Finally, Coleman encourages people to adopt the phrase, "When in doubt, throw it out." Practicing what he preaches, Coleman recently got an email with a link from colleagues that looked a bit odd to him. He made a quick call to his staff, and they assured him the email was normal.
"That took all of 10 seconds to ask, 'Is this really something I can trust?'" he said.
In some cases, University of Dayton Associate Provost and CIO Thomas Skill notes, it may be difficult to get through to students — particularly those born after 1995, which is certainly anyone who would be attending a K-12 school today. These students, colloquially referred to as Generation Z, are considered "digital natives," having never known a time when they couldn’t connect to the internet.
This fluency with the connected world gives them a high comfort level with the technology, but there are areas where they are still naive, said Skill, also a professor in the university's communications department. They may have strong gaming and social media skills, but that doesn’t mean that they understand the risks that populate the online world.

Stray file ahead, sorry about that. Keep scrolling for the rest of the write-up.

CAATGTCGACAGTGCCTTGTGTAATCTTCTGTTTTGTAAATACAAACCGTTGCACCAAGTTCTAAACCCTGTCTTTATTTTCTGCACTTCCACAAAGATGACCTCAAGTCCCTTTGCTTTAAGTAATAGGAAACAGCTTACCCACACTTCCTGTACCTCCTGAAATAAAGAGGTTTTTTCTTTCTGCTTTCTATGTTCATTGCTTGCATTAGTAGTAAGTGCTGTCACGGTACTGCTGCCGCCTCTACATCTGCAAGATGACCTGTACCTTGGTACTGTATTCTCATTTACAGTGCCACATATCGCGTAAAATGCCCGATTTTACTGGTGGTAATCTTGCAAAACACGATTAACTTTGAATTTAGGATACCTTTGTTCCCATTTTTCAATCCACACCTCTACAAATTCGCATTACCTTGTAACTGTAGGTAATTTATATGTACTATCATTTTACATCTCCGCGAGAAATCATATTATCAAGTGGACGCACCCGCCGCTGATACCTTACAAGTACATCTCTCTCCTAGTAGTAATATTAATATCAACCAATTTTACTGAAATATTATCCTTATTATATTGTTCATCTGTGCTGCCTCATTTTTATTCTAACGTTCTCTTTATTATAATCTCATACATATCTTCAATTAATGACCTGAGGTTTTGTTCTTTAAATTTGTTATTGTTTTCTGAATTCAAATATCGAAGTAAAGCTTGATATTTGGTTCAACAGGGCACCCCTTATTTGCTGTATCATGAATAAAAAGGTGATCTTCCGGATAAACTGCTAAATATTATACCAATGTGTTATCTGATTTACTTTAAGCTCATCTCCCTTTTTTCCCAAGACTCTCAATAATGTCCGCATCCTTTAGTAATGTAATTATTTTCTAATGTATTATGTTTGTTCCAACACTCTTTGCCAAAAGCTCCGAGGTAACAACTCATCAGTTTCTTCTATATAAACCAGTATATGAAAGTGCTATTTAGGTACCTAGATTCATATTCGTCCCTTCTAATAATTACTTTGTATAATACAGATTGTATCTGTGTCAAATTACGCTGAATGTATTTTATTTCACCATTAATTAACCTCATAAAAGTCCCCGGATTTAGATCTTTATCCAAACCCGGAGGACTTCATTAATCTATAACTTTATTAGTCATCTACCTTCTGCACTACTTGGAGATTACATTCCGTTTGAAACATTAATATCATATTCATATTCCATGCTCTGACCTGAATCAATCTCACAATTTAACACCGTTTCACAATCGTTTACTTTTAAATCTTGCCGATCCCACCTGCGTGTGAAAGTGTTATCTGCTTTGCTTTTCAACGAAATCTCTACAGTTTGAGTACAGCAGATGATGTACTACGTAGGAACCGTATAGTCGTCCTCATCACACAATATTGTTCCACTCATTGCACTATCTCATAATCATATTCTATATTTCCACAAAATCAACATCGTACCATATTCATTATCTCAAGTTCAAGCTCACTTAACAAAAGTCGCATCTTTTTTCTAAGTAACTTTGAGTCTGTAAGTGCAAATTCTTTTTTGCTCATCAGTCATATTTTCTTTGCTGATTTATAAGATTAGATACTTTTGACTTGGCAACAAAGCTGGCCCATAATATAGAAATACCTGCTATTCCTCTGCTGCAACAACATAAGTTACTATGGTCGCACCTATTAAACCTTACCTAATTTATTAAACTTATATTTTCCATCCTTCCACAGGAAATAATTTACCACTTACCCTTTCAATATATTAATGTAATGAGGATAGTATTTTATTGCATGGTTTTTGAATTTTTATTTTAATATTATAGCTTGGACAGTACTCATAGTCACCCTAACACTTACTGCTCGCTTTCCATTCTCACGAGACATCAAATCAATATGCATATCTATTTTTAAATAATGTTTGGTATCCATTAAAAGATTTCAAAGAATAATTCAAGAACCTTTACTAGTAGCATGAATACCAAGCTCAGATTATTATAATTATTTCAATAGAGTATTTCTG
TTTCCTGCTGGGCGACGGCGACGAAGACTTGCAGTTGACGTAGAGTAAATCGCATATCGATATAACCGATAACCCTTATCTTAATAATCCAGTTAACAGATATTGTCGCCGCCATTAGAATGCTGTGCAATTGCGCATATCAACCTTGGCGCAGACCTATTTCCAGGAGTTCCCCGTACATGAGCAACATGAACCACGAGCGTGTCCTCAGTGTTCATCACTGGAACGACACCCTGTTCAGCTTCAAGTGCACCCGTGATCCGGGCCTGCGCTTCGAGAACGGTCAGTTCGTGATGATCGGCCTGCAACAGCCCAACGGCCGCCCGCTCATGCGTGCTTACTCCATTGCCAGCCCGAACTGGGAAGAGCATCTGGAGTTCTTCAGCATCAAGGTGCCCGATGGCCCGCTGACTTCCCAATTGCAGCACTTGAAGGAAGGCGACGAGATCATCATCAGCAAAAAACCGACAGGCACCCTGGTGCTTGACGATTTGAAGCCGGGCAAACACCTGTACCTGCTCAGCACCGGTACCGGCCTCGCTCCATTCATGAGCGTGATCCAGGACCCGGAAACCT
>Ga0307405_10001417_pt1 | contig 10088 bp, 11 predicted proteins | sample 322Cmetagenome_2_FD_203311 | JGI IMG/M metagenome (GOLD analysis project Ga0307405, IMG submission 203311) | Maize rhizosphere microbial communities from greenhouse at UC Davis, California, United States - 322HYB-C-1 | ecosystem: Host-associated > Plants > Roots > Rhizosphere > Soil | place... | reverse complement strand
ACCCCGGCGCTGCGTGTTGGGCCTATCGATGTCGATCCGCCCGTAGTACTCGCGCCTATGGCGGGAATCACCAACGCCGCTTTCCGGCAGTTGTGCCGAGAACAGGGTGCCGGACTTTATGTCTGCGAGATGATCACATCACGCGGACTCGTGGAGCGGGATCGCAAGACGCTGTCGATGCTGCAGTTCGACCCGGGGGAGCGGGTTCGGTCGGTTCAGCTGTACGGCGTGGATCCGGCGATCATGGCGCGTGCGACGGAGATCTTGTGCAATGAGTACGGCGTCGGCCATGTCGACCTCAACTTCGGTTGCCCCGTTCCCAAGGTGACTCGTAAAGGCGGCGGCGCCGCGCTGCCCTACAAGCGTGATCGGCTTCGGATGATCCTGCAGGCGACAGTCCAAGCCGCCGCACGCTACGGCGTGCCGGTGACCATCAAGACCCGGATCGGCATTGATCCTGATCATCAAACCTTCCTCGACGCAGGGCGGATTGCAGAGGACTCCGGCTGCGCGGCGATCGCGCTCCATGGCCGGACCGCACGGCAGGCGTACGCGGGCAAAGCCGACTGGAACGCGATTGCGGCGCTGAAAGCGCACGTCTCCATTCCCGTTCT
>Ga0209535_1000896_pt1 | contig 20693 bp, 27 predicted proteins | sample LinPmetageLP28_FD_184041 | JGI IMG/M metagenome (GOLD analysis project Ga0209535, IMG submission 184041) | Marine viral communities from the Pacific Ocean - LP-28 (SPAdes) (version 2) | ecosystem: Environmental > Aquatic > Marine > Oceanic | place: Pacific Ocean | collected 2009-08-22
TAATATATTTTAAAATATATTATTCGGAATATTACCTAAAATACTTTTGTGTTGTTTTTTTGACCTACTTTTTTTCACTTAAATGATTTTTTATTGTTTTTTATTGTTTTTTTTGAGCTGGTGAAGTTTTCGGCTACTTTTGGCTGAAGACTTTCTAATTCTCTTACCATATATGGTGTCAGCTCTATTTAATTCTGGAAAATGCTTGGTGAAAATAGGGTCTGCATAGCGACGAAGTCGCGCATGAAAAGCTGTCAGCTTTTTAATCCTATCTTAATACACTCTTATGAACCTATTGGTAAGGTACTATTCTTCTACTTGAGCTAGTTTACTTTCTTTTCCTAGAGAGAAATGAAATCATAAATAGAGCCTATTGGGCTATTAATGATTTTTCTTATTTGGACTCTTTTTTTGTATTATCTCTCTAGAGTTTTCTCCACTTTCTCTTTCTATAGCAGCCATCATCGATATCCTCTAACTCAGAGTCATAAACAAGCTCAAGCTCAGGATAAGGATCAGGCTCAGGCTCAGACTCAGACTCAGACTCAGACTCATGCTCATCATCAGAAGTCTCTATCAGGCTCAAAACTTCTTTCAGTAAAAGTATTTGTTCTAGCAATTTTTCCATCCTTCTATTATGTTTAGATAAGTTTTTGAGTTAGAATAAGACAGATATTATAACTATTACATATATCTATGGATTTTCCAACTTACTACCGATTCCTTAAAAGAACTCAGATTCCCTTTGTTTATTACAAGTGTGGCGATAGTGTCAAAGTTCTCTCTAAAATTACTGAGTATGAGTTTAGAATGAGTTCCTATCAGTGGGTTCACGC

"I would say kids today are kind of an interesting contradiction that, in one sense, they’re very savvy about some things, and yet very naive about others," Skill told Education Dive. "They’re not savvy about risks."
At the University of Dayton, Skill launched a marketing campaign in 2016 dubbed "A Year of Safe Computing." People developed newsletters and blogs, wrapping them with humor and cartoons to transform cybersecurity from something to fear into a conversation. That approach is easily translatable into lessons for K-12 students, certainly those in their high school years — and perhaps something elementary and middle schools must do as well.
“We need to be teaching them how to be sufficiently cautious, not being too horrific so they can’t be online, but by building a computer savviness,” he said. “I think we have a responsibility to augment all these experiences they have.”